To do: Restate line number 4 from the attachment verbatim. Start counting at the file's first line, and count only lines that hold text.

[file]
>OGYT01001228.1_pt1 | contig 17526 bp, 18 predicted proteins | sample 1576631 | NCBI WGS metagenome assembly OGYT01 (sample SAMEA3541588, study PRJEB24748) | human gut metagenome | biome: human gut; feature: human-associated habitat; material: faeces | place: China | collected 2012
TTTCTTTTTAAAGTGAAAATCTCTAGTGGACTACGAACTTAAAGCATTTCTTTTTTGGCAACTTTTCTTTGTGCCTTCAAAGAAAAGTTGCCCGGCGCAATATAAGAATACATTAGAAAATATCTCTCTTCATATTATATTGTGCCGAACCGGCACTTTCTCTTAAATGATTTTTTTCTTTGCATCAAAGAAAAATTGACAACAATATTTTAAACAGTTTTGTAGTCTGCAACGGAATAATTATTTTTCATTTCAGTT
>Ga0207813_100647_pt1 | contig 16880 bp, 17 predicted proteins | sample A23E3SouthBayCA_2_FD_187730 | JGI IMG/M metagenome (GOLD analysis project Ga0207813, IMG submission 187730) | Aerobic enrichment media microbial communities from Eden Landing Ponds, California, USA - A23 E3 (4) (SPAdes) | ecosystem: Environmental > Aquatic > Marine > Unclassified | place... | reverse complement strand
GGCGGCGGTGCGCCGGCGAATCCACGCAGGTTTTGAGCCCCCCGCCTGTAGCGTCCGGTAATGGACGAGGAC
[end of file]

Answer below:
GGCGGCGGTGCGCCGGCGAATCCACGCAGGTTTTGAGCCCCCCGCCTGTAGCGTCCGGTAATGGACGAGGAC